A serious challenge to Hardy’s hyper-rationality came from a report about the mission of a fellow don, Eric Neville, sent to South India to coax Ramanujan to come to Cambridge. Ramanujan’s vague excuse for repeatedly declining invitations had been ‘religious reasons.’ In Leavitt’s book, Neville’s wife, Alice, explains the true reason in a letter: the mathematician is afraid that in leaving India he risks being abandoned by the goddess Namagiri. His family relies on her for protection and is, in his view, responsible for his discoveries in such realms as partition and continued fraction theory – she ‘writes the numbers on his tongue’.

This passage of the book made me wonder whether Leavitt’s imagination hadn’t taken a sensational leap too far for plausibility – until I checked the facts in Kanigel’s The Man Who Knew Infinity (1991). There, I discovered that Leavitt’s steady sprinkling of scraps of information about Ramanujan’s belief in supernatural forces understates the incommensurable truth. Kanigel’s documentation of this faith is lavish. He quotes, for instance, a former accountant-general of Madras who remembered Ramanujan telling him that in dreams in which he saw the male consort of Namagiri, ‘scrolls containing the most complicated mathematics used to unfold before his eyes.’ He shows how dream interpretation, palmistry and astrology influenced crucial decisions with which Ramanujan wrestled.

All that makes it specially wonderful that the mathematical discoveries of the mystical auto-didact have been used in polymer chemistry, crystallography, string theory, computer science and cancer research.

Hardy batted away all suggestions that Ramanujan was not every inch the rationalist he was himself, or that his friend’s religion and dabbling in the occult were more than a façade of Hinduism kept up for social reasons. Leavitt’s Hardy refers to Namagiri as ‘Namby-Pamby’. He stands in for all of us, conditioned by Western rationalism and science to dismiss reflexively any imaginable benefits of archaic and non-linear ways of thinking.

Leavitt allows Hardy only fleeting hesitations over his scorn for metaphysics. For instance, he shows him riffling through papers on Ramanujan’s desk one day when his friend is in hospital. Hardy is respectfully intrigued by actual notes that Ramanujan made, marrying maths and speculation:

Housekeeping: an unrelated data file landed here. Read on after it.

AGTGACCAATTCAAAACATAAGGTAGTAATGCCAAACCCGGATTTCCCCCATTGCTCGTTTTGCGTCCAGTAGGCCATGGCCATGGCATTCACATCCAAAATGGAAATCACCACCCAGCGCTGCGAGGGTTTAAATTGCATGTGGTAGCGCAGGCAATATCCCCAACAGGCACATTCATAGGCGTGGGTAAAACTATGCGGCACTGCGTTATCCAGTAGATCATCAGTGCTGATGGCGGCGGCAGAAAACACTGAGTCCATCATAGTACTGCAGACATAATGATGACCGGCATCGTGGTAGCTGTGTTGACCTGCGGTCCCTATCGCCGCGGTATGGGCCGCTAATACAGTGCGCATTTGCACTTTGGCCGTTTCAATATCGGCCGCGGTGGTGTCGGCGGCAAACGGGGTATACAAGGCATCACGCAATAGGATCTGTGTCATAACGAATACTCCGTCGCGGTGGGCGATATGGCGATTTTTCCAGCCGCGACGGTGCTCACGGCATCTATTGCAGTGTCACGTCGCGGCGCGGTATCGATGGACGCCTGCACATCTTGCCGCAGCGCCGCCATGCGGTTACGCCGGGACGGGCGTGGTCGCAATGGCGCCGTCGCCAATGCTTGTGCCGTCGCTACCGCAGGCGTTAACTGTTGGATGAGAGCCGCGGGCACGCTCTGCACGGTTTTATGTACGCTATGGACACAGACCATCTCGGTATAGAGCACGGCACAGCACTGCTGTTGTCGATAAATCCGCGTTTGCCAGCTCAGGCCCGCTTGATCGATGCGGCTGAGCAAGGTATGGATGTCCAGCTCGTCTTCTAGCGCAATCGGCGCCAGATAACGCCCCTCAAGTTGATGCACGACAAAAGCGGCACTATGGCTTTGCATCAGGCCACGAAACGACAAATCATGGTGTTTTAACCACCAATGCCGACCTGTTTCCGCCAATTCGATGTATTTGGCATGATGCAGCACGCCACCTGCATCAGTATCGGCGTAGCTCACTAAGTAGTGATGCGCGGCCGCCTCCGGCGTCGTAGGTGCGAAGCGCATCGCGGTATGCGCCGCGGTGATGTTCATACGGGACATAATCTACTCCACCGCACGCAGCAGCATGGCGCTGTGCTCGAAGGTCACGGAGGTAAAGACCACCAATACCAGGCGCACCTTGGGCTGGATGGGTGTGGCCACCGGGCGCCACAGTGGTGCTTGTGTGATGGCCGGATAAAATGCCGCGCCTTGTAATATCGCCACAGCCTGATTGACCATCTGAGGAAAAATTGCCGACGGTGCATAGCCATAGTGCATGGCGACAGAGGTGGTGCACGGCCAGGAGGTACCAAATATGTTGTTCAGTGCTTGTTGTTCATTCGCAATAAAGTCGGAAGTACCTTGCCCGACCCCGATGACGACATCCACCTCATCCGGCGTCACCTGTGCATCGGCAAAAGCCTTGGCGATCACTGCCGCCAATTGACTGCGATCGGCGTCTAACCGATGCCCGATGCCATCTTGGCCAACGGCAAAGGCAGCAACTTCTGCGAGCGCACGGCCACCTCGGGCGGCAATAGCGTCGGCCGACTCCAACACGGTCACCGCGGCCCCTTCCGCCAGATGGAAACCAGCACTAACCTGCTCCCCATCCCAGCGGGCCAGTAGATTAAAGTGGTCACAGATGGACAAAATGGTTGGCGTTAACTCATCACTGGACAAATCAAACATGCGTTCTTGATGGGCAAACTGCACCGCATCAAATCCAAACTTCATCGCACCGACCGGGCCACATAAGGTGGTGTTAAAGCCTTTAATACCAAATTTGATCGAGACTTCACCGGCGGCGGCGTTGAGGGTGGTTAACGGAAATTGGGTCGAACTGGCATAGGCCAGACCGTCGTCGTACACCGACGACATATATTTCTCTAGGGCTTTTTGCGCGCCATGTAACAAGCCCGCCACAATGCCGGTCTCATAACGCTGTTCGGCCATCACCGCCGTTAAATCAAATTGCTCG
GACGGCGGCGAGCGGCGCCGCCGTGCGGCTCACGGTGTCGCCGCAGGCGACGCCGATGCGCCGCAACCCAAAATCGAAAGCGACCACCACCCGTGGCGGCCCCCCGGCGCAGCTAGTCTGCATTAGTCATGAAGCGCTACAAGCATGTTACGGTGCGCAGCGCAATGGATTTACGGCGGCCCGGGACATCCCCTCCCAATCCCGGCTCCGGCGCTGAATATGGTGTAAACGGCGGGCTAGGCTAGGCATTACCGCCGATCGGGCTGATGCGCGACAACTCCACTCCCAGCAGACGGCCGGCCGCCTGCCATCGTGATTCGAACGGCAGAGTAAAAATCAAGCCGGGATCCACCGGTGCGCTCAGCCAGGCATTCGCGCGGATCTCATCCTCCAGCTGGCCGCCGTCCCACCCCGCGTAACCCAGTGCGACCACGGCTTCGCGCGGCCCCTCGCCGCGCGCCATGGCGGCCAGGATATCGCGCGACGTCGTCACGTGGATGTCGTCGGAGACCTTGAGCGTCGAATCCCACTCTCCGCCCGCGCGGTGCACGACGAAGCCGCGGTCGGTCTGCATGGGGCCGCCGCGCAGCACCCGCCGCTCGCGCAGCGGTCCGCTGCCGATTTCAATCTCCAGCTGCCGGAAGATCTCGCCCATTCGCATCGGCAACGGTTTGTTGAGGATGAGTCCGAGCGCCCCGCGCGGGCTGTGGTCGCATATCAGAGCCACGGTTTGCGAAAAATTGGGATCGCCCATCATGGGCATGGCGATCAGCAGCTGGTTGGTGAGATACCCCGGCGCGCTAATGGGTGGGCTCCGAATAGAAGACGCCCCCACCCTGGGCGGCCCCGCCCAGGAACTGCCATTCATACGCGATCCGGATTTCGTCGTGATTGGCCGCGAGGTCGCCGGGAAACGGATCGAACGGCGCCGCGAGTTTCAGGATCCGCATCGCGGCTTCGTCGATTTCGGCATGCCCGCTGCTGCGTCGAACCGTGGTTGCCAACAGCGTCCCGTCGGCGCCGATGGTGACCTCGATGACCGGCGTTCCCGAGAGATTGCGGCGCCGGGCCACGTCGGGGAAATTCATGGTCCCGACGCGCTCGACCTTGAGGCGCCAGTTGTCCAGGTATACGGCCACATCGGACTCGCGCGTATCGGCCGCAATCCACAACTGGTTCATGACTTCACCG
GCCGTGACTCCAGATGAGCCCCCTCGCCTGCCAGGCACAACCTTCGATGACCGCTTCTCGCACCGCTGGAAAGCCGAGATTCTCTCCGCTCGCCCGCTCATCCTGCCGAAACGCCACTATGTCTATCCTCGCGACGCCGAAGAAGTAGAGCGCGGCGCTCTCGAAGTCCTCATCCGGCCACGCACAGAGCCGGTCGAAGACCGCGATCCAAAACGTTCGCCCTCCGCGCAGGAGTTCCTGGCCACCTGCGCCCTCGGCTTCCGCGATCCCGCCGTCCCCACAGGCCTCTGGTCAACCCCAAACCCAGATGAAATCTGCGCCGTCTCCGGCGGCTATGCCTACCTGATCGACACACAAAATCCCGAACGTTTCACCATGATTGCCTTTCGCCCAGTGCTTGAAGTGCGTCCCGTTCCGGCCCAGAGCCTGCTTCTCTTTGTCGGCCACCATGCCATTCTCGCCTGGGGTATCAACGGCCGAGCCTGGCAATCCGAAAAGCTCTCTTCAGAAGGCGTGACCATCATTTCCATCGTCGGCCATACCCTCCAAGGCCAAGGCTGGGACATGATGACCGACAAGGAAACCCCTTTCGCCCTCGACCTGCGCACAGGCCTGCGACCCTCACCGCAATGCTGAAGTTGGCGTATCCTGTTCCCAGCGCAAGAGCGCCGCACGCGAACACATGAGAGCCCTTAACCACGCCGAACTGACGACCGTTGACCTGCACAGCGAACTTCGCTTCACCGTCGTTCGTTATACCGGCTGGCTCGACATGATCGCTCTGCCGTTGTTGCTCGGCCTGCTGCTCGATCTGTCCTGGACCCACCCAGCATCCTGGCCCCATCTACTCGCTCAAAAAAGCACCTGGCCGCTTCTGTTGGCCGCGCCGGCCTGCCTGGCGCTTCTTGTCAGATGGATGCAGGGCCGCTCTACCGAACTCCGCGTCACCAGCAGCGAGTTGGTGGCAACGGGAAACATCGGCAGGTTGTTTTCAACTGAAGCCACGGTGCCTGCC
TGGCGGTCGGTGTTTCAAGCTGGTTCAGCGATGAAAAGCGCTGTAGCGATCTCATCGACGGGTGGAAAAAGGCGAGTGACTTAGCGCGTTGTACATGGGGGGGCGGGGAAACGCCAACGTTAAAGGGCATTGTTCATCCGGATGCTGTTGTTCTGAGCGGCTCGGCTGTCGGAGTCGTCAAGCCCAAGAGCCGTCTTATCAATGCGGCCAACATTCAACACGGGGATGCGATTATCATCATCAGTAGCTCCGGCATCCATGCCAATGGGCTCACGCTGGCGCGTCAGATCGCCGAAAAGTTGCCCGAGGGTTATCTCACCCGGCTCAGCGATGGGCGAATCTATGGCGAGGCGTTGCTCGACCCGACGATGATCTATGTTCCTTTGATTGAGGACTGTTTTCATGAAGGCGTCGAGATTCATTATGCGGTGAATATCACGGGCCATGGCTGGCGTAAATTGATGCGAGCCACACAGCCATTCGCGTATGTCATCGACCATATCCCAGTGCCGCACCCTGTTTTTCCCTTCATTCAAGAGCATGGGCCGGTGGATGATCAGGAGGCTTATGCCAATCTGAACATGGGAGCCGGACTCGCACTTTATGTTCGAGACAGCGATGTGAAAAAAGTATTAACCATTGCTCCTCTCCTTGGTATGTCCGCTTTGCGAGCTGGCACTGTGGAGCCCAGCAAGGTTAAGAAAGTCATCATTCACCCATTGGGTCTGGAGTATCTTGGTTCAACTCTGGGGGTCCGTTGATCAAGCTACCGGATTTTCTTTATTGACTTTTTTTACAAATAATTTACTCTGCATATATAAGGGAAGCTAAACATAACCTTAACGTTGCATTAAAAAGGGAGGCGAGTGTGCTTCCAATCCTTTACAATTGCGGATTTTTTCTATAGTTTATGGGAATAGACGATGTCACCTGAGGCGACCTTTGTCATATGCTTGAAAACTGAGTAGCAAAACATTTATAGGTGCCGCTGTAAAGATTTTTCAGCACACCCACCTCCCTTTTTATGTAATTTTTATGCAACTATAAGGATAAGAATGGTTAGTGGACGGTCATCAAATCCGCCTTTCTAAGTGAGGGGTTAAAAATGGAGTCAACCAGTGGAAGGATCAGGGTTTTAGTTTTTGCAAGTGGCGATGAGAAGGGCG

Each act of creation is a particular product of 0 and ∞, from which a particular individual emerges.

In an interior monologue, the fictional Hardy reformulates the concept:

The things we can never know because they are unknowable and the things we can never know because there . . . [is] . . .[a]n infinitude of them. From this coupling a life is born.

THE POWER OF THINKING VAGUELY

Kanigel suggests that at some level, Hardy grasped that it was not necessary to share Ramanujan’s mystical beliefs to appreciate what they demonstrated – ‘a peculiar flexibility of mind, a special receptivity to loose conceptual linkages and tenuous associations.’ As proof of this understanding, the biographer points to Hardy’s assessment of another mathematician who, he said, would have been ‘greater [. . .] if his mind had worked with less precision; that ‘the best of his work is a little wanting of imagination,’ and that he ‘lacked the power of “thinking vaguely.” ’ Hardy, Kanigel believes, knew very well that the unruliness of Ramanujan’s genius was responsible for mathematical insights described as ‘transcendental’ by one of his loftiest British champions in the Madras Raj after consultation with ‘very high mathematical authorities’.

Littlewood, the other brilliant – and ‘rough-hewn’ and ‘earthy’ – Trinity don who worked most closely with Hardy and Ramanujan, expressed particular bafflement about one incisive contribution of the Indian’s. He said that it had ‘a touch of real mystery’ and ruled out conventional reasoning of any kind for its basis, since ‘[t]heoretical insight, to be the explanation, had to be of an order hardly to be credited.’

Mostly, Hardy shut the door on any discussion of Ramanujan’s personal beliefs and business. That was not least because he himself remained a deeply reserved and eccentric bachelor all his life, afflicted with more than the archetypal Englishman’s terror of intimacy.